My lab focuses on health-risk behavior through the lens of cognitive, emotional, and behavioral self-regulation. Most risky behavior involves strong proximal appetitive drives coupled with weaker distal avoidant drives. Understanding these drives is important for the development of interventions to reduce risky/ maladaptive behavior. Many of the behaviors I study are related to late adolescence and/or early adulthood (e.g., alcohol use, drug use, risky sex, impulse control, etc.). Thus, members of my lab can focus on health-risk research with adolescents, adults, or both. My primary areas of interest are:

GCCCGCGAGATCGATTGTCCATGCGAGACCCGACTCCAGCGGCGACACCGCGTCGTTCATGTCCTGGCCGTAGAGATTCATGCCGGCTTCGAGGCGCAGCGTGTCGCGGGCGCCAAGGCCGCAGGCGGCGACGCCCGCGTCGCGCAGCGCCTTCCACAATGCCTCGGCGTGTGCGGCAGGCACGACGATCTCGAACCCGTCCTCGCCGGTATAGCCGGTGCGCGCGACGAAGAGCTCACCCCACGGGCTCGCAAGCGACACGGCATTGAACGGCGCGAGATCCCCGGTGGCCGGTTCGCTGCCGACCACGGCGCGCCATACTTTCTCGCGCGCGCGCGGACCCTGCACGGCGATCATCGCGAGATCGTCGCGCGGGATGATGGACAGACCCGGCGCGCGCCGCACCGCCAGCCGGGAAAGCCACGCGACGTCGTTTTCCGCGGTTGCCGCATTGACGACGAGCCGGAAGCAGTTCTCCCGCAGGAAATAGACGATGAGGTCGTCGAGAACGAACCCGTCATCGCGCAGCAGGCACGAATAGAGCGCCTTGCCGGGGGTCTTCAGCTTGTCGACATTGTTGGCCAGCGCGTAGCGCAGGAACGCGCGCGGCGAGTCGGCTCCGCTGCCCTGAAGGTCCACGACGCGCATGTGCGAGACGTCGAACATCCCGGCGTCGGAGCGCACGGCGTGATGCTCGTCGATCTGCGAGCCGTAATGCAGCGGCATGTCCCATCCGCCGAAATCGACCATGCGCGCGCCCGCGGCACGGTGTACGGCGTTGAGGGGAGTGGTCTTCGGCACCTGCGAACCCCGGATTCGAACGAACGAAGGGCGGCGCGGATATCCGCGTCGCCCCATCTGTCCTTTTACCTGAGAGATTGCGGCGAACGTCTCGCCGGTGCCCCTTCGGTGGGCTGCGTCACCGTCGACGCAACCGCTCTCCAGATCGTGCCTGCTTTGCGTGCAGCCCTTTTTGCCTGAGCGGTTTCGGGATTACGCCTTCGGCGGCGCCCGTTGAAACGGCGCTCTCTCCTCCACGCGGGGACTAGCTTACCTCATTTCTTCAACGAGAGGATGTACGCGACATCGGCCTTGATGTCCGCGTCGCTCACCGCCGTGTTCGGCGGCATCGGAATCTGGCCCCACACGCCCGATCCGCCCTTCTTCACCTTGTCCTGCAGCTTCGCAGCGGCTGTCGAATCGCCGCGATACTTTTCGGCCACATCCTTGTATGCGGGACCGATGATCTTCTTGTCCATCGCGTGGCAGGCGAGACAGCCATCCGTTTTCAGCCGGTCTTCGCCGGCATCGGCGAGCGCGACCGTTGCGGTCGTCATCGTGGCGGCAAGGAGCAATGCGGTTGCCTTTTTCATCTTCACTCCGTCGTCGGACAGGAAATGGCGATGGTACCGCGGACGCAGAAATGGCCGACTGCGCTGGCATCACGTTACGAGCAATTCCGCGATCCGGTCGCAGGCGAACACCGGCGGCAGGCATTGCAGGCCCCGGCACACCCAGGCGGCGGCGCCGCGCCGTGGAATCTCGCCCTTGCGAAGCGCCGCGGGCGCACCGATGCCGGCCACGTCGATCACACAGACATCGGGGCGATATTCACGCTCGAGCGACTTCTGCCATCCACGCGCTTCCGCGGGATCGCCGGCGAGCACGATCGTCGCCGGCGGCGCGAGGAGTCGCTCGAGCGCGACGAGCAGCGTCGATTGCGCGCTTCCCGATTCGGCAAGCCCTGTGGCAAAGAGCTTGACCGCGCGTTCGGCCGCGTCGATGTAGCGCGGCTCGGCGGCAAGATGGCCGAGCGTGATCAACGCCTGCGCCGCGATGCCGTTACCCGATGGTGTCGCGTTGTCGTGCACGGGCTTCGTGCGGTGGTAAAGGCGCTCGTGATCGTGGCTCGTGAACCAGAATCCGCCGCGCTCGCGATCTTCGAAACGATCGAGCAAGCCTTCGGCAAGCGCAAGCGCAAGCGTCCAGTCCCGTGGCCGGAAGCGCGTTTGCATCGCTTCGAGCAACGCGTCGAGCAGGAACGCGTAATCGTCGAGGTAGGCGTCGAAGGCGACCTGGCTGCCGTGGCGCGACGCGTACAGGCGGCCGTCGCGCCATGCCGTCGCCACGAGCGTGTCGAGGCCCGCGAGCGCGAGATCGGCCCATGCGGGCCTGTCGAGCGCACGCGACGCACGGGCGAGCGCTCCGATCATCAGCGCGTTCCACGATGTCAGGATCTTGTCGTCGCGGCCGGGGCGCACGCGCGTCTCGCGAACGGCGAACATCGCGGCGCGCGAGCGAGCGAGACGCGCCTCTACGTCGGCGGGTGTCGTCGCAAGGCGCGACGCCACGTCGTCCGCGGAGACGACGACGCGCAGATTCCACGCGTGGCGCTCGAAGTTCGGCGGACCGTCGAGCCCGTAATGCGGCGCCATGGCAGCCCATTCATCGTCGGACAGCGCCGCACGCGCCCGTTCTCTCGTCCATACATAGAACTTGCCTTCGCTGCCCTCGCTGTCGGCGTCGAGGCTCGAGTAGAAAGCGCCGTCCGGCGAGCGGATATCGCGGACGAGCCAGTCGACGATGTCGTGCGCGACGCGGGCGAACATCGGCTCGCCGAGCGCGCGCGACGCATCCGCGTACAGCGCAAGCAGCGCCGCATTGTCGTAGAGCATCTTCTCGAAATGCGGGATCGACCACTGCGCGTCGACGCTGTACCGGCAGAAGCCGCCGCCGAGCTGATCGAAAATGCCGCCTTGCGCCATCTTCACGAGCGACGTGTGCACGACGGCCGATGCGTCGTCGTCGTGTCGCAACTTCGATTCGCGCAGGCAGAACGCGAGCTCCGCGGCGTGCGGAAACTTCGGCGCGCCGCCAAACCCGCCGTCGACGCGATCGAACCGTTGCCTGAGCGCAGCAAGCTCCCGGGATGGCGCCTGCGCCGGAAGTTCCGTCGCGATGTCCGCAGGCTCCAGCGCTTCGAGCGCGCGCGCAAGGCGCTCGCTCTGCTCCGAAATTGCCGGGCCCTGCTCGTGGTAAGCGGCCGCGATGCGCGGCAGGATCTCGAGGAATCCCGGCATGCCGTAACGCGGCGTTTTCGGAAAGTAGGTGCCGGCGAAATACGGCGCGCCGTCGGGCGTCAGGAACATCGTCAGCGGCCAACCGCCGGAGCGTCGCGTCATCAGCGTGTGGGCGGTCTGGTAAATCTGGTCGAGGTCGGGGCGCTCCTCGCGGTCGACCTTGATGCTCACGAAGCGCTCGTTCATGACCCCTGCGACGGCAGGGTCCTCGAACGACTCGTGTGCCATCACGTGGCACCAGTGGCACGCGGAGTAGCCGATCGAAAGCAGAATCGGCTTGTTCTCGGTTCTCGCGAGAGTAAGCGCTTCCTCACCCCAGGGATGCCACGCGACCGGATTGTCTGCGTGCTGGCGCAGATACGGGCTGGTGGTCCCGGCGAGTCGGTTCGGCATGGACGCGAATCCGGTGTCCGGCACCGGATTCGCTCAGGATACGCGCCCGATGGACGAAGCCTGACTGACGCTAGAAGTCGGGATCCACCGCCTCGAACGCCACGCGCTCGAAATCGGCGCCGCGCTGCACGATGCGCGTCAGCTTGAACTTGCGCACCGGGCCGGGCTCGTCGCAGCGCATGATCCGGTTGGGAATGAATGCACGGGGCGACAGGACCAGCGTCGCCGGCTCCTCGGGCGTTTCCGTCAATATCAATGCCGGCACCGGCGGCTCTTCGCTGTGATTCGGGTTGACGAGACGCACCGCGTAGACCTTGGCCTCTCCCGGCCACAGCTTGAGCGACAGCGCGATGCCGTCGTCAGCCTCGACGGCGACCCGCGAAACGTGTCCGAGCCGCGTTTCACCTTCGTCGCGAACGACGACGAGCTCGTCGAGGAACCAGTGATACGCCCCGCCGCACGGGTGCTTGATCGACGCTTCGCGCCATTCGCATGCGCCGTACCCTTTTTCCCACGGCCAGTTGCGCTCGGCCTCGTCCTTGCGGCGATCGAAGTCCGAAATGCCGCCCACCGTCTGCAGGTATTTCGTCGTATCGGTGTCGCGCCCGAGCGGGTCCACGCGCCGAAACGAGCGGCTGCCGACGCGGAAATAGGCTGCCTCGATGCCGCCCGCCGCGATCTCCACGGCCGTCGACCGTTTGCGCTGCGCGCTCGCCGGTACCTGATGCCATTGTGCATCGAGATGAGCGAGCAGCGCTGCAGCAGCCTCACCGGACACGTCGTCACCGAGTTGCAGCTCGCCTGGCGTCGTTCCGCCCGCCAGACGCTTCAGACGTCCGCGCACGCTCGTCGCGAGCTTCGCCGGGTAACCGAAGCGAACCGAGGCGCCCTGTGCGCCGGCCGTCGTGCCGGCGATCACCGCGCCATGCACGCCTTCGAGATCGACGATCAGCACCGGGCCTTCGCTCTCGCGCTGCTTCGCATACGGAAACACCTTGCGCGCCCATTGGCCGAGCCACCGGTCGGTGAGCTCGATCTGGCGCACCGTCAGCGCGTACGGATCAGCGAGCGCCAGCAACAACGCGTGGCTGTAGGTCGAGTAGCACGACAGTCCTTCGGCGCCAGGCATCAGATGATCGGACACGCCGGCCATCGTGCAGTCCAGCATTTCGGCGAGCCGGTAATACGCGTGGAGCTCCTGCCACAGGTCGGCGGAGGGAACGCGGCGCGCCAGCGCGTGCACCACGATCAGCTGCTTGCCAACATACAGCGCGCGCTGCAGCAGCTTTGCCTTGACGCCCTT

• Examining the role of cognitive, affective, and behavioral self-regulation in health-risk behavior.
  • Assessing factors associated with health-risk behavior in real-time through experience sampling methodology.
  • Developing mobile interventions to reduce involvement in risky behavior and increase adaptive goal pursuit.
  • Using advanced statistical models to better understand experiences both within- and between- persons and across time.


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